Internet artwork will increasingly become a mash-up of contributions large and small from many people. A single author may try to maintain control, but will always feel the urge to incorporate suggestions he finds compelling from other people. And because of the previous trait, the malleability of Internet content, people will feel the urge to suggest changes.

    The most Internet-appropriate artworks turn into group efforts, perhaps shifting one parameter this year and another parameter the next, always exploring past the art's own edge.

  4. Open


    The more people get involved in an artwork, the more interesting it is. And in a medium that makes copying so easy, attempts to restrict distribution are probably not worth the effort - particularly if such efforts prevent the reuse of material that is one of the most interesting parts of the Internet experience.

    Thus, at least some of the most important artwork is accessible to anyone on the Internet, free of charge. This does not mean, however, that the old notion of the public domain will be retrieved. New art is likely to have licenses that assure certain rights to the original author as well as the viewers.

  5. Topical


    Art that is constantly changing reflects the needs of particular times and places. Local personalities and fast-breaking news events find their way into artistic expressions.

    There's a long history to topical art. A troubadour would talk about a particularly beautiful duchess, for instance, while a balladeer would talk about a particularly beautiful duchess who was brutally slaughtered by the duke.

    Topical art need not be ephemeral. We are still reading Dante's Comedia six hundred years after he died, including passages about people and events that you wouldn't know about unless you lived in Florence at the time he was writing.

    More recently (less than one hundred years ago) James Joyce similarly wrote about the people and events of Dublin. It may be no coincidence that both Dante and Joyce were in some sort of exile from the cities whose details they reproduced so lovingly, as if bringing themselves home through memories. But now we need historical glosses to understand parts of their classics.

  6. Applied


    Many of the new artists break down the barrier between art and other parts of life; aesthetic or affective experience becomes just one facet (and a facet increasingly expected to be present) in everything we do.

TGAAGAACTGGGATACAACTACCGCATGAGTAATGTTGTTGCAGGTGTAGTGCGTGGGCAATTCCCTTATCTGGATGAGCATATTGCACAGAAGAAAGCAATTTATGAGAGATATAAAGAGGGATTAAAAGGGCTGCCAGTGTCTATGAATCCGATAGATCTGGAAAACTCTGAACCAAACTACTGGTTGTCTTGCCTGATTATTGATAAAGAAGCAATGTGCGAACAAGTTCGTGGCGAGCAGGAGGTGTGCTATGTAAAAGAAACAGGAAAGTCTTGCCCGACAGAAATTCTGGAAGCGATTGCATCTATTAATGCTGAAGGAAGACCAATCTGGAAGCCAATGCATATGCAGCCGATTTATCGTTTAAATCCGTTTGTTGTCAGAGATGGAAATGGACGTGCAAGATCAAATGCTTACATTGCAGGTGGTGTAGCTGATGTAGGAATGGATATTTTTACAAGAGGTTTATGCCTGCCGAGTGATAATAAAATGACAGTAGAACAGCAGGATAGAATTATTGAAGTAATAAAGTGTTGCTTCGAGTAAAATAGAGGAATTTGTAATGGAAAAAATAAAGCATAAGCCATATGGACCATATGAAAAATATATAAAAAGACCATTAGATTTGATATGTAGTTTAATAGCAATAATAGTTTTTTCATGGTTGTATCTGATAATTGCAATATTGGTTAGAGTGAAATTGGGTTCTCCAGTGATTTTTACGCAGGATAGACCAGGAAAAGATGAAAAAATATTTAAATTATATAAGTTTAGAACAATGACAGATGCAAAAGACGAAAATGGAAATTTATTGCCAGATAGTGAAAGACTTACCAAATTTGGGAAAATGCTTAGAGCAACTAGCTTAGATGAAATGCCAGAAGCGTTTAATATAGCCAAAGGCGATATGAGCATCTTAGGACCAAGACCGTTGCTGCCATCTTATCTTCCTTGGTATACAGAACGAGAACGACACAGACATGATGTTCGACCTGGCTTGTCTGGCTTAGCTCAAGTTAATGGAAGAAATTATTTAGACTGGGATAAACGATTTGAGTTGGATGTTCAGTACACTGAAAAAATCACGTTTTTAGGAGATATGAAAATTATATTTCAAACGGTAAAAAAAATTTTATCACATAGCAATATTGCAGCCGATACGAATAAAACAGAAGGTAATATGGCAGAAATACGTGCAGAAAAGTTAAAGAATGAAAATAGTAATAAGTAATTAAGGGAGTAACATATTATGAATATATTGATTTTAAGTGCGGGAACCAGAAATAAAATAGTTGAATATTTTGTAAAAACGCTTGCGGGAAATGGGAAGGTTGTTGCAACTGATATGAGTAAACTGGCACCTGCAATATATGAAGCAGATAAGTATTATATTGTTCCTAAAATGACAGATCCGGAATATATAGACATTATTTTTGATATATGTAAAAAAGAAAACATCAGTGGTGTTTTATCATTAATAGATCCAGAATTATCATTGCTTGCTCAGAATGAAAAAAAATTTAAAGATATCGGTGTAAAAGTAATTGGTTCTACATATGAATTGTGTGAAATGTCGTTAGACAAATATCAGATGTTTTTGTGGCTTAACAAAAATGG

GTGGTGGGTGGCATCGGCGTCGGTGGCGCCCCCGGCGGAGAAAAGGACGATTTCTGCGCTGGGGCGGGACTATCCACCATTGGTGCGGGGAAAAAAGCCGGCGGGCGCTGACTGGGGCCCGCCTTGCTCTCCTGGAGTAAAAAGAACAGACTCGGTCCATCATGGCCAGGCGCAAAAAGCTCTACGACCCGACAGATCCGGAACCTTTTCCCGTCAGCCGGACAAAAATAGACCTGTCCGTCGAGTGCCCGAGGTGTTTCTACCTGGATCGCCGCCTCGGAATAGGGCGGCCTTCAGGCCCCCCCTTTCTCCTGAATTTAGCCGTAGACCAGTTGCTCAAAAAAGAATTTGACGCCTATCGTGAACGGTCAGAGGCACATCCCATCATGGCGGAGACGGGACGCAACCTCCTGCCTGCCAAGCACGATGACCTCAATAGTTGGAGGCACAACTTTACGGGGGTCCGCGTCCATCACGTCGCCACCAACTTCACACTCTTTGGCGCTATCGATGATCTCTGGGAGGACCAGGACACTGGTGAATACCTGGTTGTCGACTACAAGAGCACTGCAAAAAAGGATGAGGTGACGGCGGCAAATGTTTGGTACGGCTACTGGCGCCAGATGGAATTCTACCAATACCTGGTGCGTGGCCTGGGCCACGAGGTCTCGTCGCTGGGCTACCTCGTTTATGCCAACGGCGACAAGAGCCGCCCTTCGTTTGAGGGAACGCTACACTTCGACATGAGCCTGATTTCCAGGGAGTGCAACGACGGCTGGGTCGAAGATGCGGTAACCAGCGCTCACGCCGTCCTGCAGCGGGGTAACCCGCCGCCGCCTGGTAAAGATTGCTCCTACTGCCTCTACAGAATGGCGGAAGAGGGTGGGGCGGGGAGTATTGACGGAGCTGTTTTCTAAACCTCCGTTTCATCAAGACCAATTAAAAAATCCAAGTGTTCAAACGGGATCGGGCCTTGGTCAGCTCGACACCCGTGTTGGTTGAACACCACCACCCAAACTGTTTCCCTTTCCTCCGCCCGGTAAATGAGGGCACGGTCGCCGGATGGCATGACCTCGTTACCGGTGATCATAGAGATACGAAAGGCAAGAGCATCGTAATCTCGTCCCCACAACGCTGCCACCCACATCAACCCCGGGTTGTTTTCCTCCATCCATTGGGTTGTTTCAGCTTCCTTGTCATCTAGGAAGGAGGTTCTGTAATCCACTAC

Crafts have never recognized a boundary between art and practical living; nor have their modern mass-market equivalent, industrial design. In most cultures, music has usually served as an accompaniment to dance, ritual, or some other activity, and even the classical Western tradition turns up plenty of examples of background music, or what Erik Satie called "wallpaper music".

    As the new media take offwith large numbers of professionals and amateurs tossing their ideas into the pot, practical applications for the arts are inevitable. The entry of computerization into music has already established a habit of providing textured sound as part of an environment. And many installations - for instance, screens of data about the local ecology displayed in an aesthetic manner - are presented as modern art when they might be seen more as educational projects.

    Thus, a technology from the Preemptive Media Project called AIR is billed as an art project, but deals more with environmental education: it allows urban dwellers to view the exact composition of pollutants in the air as they move from one part of the city to another. It seems eminently reasonably that the new media - being malleable, topical, and applied - would be used to expose changes in user's immediate environment, which exemplifies those traits most intensely.

  7. Constrained


    The third wave of media may be open, unlike the second, but it might not be a complete free-for-all like the first. There will probably be constraints: legal and licensing constraints as well as artistic and aesthetic constraints.